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As CME funding shifts from industry, others foot the bill

Commercial support is down nearly a third since 2007. Revenues from physicians, medical schools, hospitals and other sources now pay for 51% of accredited CME.

By — Posted Sept. 12, 2011

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Drug- and device-makers' financial support for continuing medical education fell for the third straight year in 2010, reaching its lowest level since 2002.

With industry support falling to $830 million -- 31% lower than the high-water mark of $1.2 billion in 2007 -- CME providers are relying more heavily on the fees they charge physicians. Those fees are $20 to $50 per credit hour. Annual CME requirements range from 15 to 50 credit hours, depending on the state.

Payments from doctors, hospitals, medical schools and other sources rose 9% from 2009 to 2010 and now account for more than half of accredited CME providers' revenue. Commercial support made up 37% of the $2.2 billion in 2010 CME funding, down from 47% in 2007, according to data released in August by the Accreditation Council for Continuing Medical Education.

Industry funding's decline came as total CME revenue rose 3% in 2010.

"The balance of revenue has shifted, with commercial support income decreasing and other income increasing," the ACCME said.

The slumping economy, a sluggish pharmaceutical pipeline, tighter ACCME rules and growing criticism of industry-funded CME are responsible for the drop in commercial support, experts say.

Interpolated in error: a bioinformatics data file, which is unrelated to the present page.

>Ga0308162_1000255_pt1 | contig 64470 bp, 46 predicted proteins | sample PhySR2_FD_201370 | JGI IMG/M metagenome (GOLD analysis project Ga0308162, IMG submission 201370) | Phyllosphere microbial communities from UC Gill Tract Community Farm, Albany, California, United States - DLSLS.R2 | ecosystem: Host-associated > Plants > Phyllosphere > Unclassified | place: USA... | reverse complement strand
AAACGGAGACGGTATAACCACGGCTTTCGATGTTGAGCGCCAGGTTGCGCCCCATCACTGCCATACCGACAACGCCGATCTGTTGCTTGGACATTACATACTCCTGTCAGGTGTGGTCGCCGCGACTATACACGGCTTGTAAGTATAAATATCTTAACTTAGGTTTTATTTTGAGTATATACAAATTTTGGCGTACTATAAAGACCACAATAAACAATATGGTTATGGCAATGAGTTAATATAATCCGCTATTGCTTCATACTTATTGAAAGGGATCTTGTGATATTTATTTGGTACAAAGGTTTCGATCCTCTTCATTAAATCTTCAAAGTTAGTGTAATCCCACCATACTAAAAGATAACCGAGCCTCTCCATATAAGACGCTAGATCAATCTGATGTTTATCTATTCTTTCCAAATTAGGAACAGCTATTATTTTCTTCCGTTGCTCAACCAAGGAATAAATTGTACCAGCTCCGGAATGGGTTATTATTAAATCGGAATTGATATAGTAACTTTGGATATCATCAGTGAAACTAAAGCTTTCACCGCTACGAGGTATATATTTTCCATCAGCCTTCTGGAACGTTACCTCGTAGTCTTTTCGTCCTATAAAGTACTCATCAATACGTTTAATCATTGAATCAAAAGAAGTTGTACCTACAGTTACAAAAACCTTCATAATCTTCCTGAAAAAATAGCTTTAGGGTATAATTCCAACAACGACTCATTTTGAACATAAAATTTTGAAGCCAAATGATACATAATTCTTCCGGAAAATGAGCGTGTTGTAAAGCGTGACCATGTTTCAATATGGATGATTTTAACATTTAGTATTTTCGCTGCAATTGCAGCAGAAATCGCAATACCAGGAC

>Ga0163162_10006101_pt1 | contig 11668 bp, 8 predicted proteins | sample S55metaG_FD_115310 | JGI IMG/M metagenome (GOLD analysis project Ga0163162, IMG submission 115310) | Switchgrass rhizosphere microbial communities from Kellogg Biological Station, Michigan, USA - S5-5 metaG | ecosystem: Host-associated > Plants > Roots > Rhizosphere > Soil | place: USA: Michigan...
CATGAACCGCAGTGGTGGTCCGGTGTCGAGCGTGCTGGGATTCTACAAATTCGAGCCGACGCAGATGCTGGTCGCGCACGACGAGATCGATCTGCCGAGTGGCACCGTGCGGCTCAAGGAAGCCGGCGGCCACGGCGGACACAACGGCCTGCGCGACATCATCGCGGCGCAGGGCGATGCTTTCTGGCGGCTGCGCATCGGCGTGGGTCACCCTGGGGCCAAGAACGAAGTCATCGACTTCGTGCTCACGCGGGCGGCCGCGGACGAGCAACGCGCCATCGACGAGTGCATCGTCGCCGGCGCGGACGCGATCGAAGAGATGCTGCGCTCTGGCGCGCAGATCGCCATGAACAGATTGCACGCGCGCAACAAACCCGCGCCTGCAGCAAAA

"Some of the restrictions and the criticism have caused money to leave the marketplace," said Thomas Sullivan, president of the for-profit Rockpointe Corp., a Columbia, Md.-based medical education company that serves about 40,000 physicians and health professionals annually. "Big [pharmaceutical] companies don't like to get criticized."

Industry funding of for-profit medical education and communications companies has come under extra scrutiny. Critics argue that these firms, which rely heavily on commercial funding, are likelier than medical schools and physician organizations to let bias slip into their educational offerings.

In 2008, Pfizer Inc., the world's top-selling drugmaker, announced it no longer would send grant money to medical education companies, and No. 2 seller GlaxoSmithKline followed suit in 2009.

Commercial support for medical education companies has fallen by more than half since 2007. That year, the ACCME strengthened its commercial-support rules, barring medical industry firms from jointly sponsoring CME or offering guidance on how activities should be structured.

"We kind of saw this coming, and we focused on delivering quality education to physicians that makes sense," Sullivan said. "I don't think this has hit us as hard as others. There are a lot of groups that have gone out of business."

Industry funding's precipitous fall

While the decline in commercial support has not been as steep at medical schools, the leading providers of CME, some schools are turning away from industry funding. In January, the University of Michigan Medical School enacted a plan to give up commercial support, which had accounted for 45% of its $1.2 million annual CME budget.

The University of Wisconsin School of Medicine and Public Health is taking a more gradual approach. "Commercial support has dropped precipitously. At the high point, it was around $9 million, and now we're down to $2 million," said George C. Mejicano, MD, the school's associate dean for continuing professional development. "We made a policy decision to try to wean ourselves away from commercial support, and we have a strategic goal of further diversifying by 2015."

In 2006, about 80% of UW's proposals for CME grants from industry won approval. Now, less than 30% get the green light, said Dr. Mejicano, who also serves as president of the Alliance for Continuing Medical Education, a trade group that represents 2,300 members working in the health care-related continuing education field. That kind of uncertainty has encouraged the school to seek financial support for CME from health plans, health care systems and others, while raising physician fees slightly.